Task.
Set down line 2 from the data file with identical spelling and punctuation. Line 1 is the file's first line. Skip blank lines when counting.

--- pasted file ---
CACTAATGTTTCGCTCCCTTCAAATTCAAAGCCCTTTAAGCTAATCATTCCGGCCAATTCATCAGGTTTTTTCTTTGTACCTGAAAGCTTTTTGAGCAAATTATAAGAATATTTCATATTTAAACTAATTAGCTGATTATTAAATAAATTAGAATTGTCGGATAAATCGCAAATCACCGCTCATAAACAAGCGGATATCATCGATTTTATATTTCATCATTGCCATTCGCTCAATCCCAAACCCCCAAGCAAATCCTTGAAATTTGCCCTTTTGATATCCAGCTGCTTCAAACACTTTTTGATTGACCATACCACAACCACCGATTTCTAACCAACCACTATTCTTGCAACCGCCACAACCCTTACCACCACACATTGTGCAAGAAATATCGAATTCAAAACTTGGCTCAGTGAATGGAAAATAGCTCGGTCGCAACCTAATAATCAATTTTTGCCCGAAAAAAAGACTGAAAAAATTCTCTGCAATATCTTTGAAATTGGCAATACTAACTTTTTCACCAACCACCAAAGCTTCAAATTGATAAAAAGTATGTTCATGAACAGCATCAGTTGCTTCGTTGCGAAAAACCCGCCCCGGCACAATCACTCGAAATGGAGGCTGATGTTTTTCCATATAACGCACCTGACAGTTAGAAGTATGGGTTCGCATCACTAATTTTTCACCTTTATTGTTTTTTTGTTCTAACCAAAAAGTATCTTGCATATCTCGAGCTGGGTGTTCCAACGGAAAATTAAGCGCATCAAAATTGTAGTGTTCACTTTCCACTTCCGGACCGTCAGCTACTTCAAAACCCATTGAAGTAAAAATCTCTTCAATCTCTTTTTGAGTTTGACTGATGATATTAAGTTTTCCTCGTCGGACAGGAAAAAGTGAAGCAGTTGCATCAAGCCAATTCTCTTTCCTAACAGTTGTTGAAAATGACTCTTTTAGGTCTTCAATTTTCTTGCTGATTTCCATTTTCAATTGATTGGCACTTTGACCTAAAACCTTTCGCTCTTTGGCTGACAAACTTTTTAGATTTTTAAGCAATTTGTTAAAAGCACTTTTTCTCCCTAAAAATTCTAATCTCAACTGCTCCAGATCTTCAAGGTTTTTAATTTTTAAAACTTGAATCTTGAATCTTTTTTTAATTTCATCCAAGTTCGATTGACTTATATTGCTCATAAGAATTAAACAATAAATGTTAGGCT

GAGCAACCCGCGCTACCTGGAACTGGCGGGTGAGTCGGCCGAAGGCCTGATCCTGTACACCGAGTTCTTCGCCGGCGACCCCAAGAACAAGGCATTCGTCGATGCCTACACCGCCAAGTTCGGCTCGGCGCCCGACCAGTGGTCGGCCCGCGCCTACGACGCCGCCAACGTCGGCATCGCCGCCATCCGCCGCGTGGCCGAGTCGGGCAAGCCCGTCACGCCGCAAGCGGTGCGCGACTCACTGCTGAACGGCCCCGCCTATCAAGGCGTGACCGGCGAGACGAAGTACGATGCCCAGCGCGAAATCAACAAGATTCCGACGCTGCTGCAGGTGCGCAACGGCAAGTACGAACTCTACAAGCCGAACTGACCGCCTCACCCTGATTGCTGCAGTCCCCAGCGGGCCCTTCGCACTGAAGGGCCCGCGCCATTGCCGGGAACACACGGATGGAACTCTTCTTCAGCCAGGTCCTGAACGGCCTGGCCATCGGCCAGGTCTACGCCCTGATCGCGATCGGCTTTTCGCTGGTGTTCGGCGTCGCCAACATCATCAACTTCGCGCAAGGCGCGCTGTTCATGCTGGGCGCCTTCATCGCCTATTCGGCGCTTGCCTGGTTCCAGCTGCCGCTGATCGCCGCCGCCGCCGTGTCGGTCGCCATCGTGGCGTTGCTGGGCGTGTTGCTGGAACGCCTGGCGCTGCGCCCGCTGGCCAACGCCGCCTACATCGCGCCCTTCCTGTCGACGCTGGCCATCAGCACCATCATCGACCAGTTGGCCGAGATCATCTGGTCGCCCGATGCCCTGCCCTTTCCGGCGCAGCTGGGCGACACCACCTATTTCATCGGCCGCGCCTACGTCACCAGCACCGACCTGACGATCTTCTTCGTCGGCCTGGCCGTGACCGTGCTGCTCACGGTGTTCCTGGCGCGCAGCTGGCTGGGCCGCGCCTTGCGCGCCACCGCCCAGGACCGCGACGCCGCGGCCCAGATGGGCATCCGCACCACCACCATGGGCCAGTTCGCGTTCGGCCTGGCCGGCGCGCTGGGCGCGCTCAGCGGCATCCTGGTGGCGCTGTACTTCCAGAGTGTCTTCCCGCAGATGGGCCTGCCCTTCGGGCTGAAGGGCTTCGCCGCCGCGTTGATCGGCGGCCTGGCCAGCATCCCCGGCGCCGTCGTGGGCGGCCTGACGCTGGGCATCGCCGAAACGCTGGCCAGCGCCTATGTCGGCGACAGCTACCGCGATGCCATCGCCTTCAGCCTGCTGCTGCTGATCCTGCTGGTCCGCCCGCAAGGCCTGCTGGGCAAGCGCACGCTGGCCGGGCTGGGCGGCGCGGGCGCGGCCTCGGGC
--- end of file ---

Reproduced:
GAGCAACCCGCGCTACCTGGAACTGGCGGGTGAGTCGGCCGAAGGCCTGATCCTGTACACCGAGTTCTTCGCCGGCGACCCCAAGAACAAGGCATTCGTCGATGCCTACACCGCCAAGTTCGGCTCGGCGCCCGACCAGTGGTCGGCCCGCGCCTACGACGCCGCCAACGTCGGCATCGCCGCCATCCGCCGCGTGGCCGAGTCGGGCAAGCCCGTCACGCCGCAAGCGGTGCGCGACTCACTGCTGAACGGCCCCGCCTATCAAGGCGTGACCGGCGAGACGAAGTACGATGCCCAGCGCGAAATCAACAAGATTCCGACGCTGCTGCAGGTGCGCAACGGCAAGTACGAACTCTACAAGCCGAACTGACCGCCTCACCCTGATTGCTGCAGTCCCCAGCGGGCCCTTCGCACTGAAGGGCCCGCGCCATTGCCGGGAACACACGGATGGAACTCTTCTTCAGCCAGGTCCTGAACGGCCTGGCCATCGGCCAGGTCTACGCCCTGATCGCGATCGGCTTTTCGCTGGTGTTCGGCGTCGCCAACATCATCAACTTCGCGCAAGGCGCGCTGTTCATGCTGGGCGCCTTCATCGCCTATTCGGCGCTTGCCTGGTTCCAGCTGCCGCTGATCGCCGCCGCCGCCGTGTCGGTCGCCATCGTGGCGTTGCTGGGCGTGTTGCTGGAACGCCTGGCGCTGCGCCCGCTGGCCAACGCCGCCTACATCGCGCCCTTCCTGTCGACGCTGGCCATCAGCACCATCATCGACCAGTTGGCCGAGATCATCTGGTCGCCCGATGCCCTGCCCTTTCCGGCGCAGCTGGGCGACACCACCTATTTCATCGGCCGCGCCTACGTCACCAGCACCGACCTGACGATCTTCTTCGTCGGCCTGGCCGTGACCGTGCTGCTCACGGTGTTCCTGGCGCGCAGCTGGCTGGGCCGCGCCTTGCGCGCCACCGCCCAGGACCGCGACGCCGCGGCCCAGATGGGCATCCGCACCACCACCATGGGCCAGTTCGCGTTCGGCCTGGCCGGCGCGCTGGGCGCGCTCAGCGGCATCCTGGTGGCGCTGTACTTCCAGAGTGTCTTCCCGCAGATGGGCCTGCCCTTCGGGCTGAAGGGCTTCGCCGCCGCGTTGATCGGCGGCCTGGCCAGCATCCCCGGCGCCGTCGTGGGCGGCCTGACGCTGGGCATCGCCGAAACGCTGGCCAGCGCCTATGTCGGCGACAGCTACCGCGATGCCATCGCCTTCAGCCTGCTGCTGCTGATCCTGCTGGTCCGCCCGCAAGGCCTGCTGGGCAAGCGCACGCTGGCCGGGCTGGGCGGCGCGGGCGCGGCCTCGGGC